When do markets make sense? That may very well be the trillion dollar question. Building on my previous posts (here, here and here) about markets as the new 'exit strategy' for philanthropic action I want to draw attention to this comment from Dennis Whittle:
"Thanks for this wise injection of sanity into the debate on this topic. ... Generating sustainable and equitable prosperity requires a multitude of approaches - large and small, public and private. The key is to ensure easy entry and exit for new mechanisms. ... An interesting question is how can we improve the functioning of this "meta-market" that allocates funds to all types of social and environmental initiatives, both public and private."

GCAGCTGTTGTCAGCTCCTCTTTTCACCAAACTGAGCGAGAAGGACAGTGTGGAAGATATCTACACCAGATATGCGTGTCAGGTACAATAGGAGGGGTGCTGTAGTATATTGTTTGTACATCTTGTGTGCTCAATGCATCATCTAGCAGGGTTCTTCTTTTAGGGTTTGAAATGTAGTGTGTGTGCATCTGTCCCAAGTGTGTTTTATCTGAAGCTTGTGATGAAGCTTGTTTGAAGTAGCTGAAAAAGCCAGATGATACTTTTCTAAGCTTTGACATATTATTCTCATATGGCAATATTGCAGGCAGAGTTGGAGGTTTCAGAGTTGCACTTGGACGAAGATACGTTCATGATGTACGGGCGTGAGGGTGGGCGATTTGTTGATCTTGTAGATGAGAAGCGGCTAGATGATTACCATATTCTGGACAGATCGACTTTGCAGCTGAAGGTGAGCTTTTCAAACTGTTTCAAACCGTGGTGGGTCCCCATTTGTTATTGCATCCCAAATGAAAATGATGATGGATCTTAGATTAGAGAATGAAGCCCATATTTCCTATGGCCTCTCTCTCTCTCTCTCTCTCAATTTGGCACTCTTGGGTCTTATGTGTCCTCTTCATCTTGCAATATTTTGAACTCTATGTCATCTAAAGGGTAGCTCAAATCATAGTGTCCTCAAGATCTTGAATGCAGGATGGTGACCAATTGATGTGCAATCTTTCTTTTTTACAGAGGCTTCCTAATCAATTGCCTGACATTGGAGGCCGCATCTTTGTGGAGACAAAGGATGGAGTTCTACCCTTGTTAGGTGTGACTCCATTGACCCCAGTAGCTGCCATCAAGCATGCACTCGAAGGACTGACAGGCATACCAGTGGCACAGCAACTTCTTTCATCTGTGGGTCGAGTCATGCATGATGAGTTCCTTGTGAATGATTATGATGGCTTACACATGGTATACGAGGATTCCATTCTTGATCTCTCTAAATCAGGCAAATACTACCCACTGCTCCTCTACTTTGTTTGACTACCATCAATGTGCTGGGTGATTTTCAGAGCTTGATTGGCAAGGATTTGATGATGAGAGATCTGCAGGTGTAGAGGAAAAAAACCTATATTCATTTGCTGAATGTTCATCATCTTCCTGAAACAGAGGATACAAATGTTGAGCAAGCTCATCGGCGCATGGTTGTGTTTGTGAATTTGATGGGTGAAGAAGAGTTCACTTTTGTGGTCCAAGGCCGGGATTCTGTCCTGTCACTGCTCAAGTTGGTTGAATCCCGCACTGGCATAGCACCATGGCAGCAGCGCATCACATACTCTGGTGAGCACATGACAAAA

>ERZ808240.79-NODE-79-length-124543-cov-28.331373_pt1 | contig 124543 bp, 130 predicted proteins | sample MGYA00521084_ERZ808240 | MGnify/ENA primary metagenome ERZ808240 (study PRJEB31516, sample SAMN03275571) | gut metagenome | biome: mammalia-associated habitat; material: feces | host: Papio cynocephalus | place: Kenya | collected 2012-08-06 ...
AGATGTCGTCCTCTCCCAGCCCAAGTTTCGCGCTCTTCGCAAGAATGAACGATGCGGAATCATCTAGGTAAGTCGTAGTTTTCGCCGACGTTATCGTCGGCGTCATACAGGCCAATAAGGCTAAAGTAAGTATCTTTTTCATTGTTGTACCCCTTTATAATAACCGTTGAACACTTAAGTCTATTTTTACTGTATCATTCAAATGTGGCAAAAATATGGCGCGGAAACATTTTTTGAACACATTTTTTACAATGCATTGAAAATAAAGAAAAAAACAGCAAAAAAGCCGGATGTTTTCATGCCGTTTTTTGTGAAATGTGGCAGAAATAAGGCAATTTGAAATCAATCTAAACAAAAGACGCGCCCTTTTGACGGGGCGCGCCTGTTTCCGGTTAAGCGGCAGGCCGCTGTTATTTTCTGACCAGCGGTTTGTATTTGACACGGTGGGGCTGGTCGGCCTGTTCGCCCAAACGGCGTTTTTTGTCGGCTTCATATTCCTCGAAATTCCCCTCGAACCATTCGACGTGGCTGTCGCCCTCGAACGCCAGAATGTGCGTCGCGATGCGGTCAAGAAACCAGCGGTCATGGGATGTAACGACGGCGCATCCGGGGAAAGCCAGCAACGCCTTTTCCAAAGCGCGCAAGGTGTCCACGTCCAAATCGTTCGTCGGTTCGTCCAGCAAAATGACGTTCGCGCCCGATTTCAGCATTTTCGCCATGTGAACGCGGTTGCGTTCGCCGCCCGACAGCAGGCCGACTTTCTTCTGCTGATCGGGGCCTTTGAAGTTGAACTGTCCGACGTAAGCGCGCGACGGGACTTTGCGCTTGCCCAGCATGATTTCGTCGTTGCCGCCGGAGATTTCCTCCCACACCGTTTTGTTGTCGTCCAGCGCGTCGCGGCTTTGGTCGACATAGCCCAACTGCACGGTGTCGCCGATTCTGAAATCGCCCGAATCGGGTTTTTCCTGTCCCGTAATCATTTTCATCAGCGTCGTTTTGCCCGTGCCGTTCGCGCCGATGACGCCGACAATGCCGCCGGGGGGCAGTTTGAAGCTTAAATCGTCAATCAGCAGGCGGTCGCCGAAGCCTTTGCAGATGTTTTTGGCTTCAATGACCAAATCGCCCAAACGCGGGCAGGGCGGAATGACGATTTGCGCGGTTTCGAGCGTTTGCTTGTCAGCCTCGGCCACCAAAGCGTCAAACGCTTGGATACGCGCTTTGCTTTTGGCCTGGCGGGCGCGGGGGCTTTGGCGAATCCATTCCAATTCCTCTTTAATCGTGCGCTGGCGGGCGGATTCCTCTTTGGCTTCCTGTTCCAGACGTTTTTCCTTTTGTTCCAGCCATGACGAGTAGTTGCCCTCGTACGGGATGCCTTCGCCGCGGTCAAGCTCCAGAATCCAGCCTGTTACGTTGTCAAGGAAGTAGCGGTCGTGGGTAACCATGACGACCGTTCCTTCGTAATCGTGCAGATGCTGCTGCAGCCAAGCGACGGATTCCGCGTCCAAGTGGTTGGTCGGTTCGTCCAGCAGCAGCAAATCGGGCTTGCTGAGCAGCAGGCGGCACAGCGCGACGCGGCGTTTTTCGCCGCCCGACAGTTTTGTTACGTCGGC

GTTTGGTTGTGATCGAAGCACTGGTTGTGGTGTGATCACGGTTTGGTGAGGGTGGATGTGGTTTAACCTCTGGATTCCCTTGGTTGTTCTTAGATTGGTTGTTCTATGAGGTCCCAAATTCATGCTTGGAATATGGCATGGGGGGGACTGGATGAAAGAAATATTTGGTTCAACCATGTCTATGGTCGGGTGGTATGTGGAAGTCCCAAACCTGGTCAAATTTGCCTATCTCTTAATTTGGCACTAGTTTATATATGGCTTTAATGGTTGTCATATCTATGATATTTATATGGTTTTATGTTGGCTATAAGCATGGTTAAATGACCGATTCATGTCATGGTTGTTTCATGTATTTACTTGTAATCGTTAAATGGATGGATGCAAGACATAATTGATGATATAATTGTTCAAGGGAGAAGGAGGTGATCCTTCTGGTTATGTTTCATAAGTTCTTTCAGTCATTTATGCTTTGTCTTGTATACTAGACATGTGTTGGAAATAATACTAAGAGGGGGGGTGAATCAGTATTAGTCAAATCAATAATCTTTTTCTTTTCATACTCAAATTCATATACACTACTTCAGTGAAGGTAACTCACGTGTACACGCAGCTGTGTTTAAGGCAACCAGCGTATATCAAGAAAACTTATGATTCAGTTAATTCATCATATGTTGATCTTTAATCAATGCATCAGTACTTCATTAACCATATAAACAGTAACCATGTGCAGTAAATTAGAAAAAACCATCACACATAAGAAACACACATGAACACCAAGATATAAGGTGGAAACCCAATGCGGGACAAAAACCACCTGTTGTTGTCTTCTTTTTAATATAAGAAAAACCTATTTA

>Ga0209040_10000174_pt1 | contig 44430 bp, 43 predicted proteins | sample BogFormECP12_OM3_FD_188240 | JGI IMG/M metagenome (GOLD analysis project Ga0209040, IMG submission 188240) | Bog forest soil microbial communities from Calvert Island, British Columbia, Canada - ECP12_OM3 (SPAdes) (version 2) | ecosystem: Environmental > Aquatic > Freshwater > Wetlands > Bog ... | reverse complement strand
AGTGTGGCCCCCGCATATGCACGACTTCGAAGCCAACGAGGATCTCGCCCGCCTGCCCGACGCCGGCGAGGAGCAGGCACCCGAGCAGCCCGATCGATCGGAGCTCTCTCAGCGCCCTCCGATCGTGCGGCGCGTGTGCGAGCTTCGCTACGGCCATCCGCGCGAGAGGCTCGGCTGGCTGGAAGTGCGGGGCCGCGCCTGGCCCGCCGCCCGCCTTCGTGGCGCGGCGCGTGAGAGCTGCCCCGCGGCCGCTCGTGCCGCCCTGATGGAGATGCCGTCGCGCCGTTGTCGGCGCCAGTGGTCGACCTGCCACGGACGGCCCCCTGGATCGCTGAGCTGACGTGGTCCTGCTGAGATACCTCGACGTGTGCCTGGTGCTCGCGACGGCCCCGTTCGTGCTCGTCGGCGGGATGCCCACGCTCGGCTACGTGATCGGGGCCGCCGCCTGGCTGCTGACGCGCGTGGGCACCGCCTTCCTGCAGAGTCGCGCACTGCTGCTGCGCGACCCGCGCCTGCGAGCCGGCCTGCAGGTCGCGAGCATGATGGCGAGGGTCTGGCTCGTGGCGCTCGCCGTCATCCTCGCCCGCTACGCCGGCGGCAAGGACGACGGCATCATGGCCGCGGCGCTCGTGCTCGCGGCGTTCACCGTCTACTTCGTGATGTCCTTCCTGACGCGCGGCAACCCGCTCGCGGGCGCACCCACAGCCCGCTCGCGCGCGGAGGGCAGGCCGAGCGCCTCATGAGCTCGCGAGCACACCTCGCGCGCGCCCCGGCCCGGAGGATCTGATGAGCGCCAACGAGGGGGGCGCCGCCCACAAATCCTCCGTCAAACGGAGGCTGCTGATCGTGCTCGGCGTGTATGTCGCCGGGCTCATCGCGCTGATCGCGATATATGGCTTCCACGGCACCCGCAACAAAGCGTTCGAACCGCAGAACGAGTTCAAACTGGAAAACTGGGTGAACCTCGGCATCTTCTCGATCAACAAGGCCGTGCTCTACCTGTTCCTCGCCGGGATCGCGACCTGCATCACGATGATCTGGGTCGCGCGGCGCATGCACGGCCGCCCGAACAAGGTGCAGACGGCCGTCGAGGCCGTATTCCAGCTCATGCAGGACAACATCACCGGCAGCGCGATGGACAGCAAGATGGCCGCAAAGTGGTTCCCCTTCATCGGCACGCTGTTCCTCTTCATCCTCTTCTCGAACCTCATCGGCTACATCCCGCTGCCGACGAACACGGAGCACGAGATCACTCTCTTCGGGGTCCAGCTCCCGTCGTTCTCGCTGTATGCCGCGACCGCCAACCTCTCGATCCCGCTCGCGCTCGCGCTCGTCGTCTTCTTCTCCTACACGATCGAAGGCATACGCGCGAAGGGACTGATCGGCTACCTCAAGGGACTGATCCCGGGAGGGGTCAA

This is exactly the question, Dennis. When can markets solve problems? When do we need to tax ourselves to make sure certain services are available? And when do need to rely on the application of private resources for public action? We are moving in the direction Dennis calls for - a time when all kinds of mechanisms are being deployed for social good. The key question we face is how to know what to use when.
This is the mechanistic version (and also the action-oriented version) of the philosophical question that keeps me engaged in this work - what is public, what is private, and who decides?